Smart Things cannot be a trademark in The EU

turn-on-2944067_960_720Samsung Electronics won an invalidation proceeding against the following European trademark registered for classes 9, 20 and 35:

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The invalidation was based on absolute grounds – descriptiveness in relation to the trademark’s goods and services. The applicant argued that its mark was distinctive because when it was applied for in 2012 it wasn’t included in dictionaries and on top of that the concept for the internet of things wasn’t popular among consumers.

Initially, the EUIPO dismissed Samsung’s request stating that although Smart Things are descriptive words the presence of an emoticon in the sign is enough to create a necessary level of distinctiveness.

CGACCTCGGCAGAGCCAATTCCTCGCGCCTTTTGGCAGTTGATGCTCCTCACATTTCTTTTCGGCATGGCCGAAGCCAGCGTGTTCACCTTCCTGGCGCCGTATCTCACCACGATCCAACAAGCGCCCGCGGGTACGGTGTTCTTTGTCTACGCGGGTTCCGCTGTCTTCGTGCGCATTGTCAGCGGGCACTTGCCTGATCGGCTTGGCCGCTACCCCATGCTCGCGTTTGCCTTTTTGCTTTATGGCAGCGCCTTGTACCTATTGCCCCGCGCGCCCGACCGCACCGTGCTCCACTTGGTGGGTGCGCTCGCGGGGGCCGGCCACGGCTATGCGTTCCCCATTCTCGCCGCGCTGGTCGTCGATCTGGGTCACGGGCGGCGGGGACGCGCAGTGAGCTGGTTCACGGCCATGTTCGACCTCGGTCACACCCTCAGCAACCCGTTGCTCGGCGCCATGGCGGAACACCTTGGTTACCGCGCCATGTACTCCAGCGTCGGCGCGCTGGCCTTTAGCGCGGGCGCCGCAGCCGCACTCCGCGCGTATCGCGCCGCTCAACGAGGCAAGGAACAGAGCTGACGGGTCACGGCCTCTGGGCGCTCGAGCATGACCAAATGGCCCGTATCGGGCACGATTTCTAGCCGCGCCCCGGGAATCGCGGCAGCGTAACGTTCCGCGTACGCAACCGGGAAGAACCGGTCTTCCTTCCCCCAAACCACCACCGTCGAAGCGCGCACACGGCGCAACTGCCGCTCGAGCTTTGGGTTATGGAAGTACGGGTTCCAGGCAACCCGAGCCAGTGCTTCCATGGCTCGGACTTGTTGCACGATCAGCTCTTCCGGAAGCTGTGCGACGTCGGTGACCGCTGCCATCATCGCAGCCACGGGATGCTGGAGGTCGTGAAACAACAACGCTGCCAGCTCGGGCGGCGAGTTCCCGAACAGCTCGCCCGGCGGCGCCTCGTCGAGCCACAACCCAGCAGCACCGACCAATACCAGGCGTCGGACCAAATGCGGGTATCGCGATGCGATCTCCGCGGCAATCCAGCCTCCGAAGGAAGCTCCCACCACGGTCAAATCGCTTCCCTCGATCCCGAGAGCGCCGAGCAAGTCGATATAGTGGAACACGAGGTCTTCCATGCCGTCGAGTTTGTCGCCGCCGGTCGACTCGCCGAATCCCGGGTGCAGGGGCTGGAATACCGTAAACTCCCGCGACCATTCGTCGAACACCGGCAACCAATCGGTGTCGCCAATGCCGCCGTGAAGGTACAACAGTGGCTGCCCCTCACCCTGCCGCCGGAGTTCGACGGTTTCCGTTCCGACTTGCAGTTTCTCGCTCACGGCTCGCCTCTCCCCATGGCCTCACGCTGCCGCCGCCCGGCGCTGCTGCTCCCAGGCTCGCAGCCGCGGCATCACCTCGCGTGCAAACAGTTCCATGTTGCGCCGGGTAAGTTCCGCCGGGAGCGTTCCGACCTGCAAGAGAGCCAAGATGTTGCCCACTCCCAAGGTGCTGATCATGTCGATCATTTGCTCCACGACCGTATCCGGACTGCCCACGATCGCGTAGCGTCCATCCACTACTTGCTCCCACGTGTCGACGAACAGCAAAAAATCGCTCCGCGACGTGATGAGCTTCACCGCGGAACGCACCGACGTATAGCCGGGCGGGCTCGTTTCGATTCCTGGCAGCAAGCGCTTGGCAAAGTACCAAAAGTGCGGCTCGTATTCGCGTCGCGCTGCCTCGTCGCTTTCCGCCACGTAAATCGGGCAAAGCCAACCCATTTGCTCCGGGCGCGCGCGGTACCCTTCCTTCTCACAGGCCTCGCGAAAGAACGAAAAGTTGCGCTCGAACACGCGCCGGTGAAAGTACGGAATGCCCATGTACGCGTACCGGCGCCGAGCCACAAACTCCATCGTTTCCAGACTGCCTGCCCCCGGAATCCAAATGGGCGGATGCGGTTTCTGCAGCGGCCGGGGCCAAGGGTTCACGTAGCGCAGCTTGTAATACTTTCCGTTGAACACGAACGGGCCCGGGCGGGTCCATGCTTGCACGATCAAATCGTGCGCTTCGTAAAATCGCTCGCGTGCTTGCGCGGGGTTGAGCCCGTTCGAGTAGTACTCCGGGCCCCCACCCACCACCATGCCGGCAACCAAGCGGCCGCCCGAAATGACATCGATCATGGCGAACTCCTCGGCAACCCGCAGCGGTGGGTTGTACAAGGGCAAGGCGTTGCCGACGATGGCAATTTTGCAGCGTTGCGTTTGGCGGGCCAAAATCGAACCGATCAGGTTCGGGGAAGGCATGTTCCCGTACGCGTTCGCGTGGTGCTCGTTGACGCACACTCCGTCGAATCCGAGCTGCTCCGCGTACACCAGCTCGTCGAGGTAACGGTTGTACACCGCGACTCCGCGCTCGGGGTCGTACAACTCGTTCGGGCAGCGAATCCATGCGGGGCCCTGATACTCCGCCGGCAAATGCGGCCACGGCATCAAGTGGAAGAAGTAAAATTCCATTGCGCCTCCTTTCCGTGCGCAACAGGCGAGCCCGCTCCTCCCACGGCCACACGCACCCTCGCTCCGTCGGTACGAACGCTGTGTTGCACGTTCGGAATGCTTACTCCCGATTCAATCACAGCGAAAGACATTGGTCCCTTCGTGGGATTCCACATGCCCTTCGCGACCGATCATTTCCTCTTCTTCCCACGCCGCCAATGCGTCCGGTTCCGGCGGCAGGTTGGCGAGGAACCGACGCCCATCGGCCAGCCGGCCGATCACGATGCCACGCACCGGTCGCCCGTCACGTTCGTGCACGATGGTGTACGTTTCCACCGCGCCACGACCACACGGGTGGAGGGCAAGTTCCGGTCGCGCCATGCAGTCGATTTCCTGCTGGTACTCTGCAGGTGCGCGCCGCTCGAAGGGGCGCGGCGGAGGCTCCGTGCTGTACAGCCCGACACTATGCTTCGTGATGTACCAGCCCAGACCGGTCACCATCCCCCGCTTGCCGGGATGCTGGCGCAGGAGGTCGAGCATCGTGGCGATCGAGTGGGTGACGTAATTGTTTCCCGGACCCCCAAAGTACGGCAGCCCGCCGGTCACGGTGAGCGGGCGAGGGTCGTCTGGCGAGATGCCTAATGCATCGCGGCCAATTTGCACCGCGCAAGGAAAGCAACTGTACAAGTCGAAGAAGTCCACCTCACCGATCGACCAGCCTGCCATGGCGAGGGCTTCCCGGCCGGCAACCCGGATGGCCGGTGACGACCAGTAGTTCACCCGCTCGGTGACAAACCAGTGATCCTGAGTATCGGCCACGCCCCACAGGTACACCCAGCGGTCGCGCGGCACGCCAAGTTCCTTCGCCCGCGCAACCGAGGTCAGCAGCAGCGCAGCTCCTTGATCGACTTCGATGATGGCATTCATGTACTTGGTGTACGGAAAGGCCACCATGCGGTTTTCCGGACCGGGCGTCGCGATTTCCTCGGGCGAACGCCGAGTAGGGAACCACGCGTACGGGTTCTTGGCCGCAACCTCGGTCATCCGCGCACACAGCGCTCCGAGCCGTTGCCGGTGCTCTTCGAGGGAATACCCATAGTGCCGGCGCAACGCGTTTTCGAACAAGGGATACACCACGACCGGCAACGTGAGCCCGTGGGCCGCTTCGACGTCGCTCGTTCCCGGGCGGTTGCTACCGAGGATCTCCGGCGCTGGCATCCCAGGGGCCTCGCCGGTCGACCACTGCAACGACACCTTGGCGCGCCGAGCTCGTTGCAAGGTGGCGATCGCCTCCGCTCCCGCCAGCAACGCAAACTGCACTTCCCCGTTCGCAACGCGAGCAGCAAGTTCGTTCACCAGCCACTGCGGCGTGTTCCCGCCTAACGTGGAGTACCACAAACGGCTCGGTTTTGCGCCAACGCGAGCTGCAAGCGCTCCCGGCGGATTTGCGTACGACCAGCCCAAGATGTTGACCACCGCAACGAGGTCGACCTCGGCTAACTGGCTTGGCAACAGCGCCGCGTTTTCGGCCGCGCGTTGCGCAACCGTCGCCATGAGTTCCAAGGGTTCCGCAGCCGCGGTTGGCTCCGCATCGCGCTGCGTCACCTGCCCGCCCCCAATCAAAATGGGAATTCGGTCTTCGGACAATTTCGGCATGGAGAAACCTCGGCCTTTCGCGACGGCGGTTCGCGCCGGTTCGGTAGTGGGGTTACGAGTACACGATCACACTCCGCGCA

The decision was appealed.

According to the Board of Appeal, the trademark at hand is fully descriptive for the relevant goods and services and this cannot be overcome by the emoticon. What’s more, this phrase has to be left free for use for all market participant taking into account that it is highly used for different technologies. The fact that it wasn’t included in a dictionary in 2012 is irrelevant for the case.

Source: WIPR.

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